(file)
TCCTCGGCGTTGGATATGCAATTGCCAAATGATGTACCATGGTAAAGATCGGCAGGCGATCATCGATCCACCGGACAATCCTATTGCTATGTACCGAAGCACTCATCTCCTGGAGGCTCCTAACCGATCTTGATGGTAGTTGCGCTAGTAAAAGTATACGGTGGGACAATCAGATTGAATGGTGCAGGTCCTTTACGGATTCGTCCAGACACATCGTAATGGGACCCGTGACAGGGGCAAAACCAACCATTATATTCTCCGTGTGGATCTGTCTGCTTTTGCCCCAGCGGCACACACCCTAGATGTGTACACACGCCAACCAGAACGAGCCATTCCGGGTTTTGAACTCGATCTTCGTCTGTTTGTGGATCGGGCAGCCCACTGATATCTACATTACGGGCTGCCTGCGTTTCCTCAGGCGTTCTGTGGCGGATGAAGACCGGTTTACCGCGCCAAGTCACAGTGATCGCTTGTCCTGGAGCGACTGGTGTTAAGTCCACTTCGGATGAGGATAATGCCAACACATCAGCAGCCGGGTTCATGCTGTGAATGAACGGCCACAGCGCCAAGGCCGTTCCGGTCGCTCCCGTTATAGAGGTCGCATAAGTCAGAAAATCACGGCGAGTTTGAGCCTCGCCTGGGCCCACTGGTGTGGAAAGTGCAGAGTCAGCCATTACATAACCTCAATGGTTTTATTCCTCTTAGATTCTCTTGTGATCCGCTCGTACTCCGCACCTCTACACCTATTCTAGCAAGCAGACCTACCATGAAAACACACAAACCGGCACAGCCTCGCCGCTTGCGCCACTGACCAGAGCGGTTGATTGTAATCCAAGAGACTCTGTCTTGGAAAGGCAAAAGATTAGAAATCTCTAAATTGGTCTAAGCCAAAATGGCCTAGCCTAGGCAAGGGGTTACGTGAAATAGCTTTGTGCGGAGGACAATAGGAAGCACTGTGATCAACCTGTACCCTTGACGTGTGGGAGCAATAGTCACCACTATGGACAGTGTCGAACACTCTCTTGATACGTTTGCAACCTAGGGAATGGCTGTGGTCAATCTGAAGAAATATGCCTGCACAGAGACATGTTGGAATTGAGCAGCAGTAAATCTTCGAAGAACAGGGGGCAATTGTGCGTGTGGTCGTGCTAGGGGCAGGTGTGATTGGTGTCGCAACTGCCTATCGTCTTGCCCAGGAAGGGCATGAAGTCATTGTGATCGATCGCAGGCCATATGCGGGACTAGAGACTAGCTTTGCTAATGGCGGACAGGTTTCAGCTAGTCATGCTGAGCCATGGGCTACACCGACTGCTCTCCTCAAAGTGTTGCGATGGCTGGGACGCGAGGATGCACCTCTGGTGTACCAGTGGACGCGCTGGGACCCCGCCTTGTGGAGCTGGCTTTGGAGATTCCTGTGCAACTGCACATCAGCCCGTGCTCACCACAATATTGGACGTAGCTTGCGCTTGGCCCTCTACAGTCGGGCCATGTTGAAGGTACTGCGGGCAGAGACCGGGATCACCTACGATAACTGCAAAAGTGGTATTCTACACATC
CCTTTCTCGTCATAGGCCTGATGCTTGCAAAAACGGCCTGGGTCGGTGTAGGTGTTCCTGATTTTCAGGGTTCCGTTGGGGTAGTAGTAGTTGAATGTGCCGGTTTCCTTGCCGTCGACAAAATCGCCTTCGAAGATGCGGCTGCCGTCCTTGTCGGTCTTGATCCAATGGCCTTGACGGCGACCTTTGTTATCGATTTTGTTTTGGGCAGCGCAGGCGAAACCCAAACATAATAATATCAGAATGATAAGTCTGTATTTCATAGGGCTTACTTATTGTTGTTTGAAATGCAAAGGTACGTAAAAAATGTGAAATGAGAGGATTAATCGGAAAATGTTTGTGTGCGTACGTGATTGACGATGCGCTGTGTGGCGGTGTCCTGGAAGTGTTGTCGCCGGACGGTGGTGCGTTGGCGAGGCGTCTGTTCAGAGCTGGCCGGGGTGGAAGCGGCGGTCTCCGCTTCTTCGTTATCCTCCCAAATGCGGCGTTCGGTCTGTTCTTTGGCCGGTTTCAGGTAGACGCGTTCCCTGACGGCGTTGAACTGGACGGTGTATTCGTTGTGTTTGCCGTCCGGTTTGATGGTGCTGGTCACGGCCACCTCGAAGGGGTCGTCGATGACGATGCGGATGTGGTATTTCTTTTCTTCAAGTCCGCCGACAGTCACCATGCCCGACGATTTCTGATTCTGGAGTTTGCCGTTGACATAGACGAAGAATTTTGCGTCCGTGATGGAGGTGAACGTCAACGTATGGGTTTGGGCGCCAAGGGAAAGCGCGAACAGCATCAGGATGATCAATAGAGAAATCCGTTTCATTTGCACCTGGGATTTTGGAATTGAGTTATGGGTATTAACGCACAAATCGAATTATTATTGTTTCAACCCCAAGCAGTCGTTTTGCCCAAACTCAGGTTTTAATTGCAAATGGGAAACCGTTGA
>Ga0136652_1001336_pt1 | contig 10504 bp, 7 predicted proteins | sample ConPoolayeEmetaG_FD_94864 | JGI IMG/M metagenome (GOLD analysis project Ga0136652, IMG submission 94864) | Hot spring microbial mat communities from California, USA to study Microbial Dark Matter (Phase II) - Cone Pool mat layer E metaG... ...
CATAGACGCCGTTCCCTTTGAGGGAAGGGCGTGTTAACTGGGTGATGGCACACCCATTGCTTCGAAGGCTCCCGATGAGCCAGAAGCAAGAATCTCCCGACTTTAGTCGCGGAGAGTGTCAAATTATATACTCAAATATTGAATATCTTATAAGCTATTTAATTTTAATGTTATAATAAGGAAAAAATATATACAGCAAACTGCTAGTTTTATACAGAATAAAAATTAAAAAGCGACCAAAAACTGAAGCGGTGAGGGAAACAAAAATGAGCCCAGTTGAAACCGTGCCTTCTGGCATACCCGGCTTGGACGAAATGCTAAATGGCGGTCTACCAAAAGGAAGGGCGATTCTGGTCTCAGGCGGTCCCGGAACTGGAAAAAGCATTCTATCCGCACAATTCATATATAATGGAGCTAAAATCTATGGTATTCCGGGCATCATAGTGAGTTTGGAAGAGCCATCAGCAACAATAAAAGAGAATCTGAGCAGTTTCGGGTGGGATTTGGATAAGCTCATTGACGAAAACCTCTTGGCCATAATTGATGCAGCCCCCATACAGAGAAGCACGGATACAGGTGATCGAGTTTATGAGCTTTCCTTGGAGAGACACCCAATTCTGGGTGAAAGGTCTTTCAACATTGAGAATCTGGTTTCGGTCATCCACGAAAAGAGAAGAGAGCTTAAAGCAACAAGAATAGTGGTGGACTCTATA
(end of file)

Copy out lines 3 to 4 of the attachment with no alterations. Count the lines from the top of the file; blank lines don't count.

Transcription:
>Ga0136652_1001336_pt1 | contig 10504 bp, 7 predicted proteins | sample ConPoolayeEmetaG_FD_94864 | JGI IMG/M metagenome (GOLD analysis project Ga0136652, IMG submission 94864) | Hot spring microbial mat communities from California, USA to study Microbial Dark Matter (Phase II) - Cone Pool mat layer E metaG... ...
CATAGACGCCGTTCCCTTTGAGGGAAGGGCGTGTTAACTGGGTGATGGCACACCCATTGCTTCGAAGGCTCCCGATGAGCCAGAAGCAAGAATCTCCCGACTTTAGTCGCGGAGAGTGTCAAATTATATACTCAAATATTGAATATCTTATAAGCTATTTAATTTTAATGTTATAATAAGGAAAAAATATATACAGCAAACTGCTAGTTTTATACAGAATAAAAATTAAAAAGCGACCAAAAACTGAAGCGGTGAGGGAAACAAAAATGAGCCCAGTTGAAACCGTGCCTTCTGGCATACCCGGCTTGGACGAAATGCTAAATGGCGGTCTACCAAAAGGAAGGGCGATTCTGGTCTCAGGCGGTCCCGGAACTGGAAAAAGCATTCTATCCGCACAATTCATATATAATGGAGCTAAAATCTATGGTATTCCGGGCATCATAGTGAGTTTGGAAGAGCCATCAGCAACAATAAAAGAGAATCTGAGCAGTTTCGGGTGGGATTTGGATAAGCTCATTGACGAAAACCTCTTGGCCATAATTGATGCAGCCCCCATACAGAGAAGCACGGATACAGGTGATCGAGTTTATGAGCTTTCCTTGGAGAGACACCCAATTCTGGGTGAAAGGTCTTTCAACATTGAGAATCTGGTTTCGGTCATCCACGAAAAGAGAAGAGAGCTTAAAGCAACAAGAATAGTGGTGGACTCTATA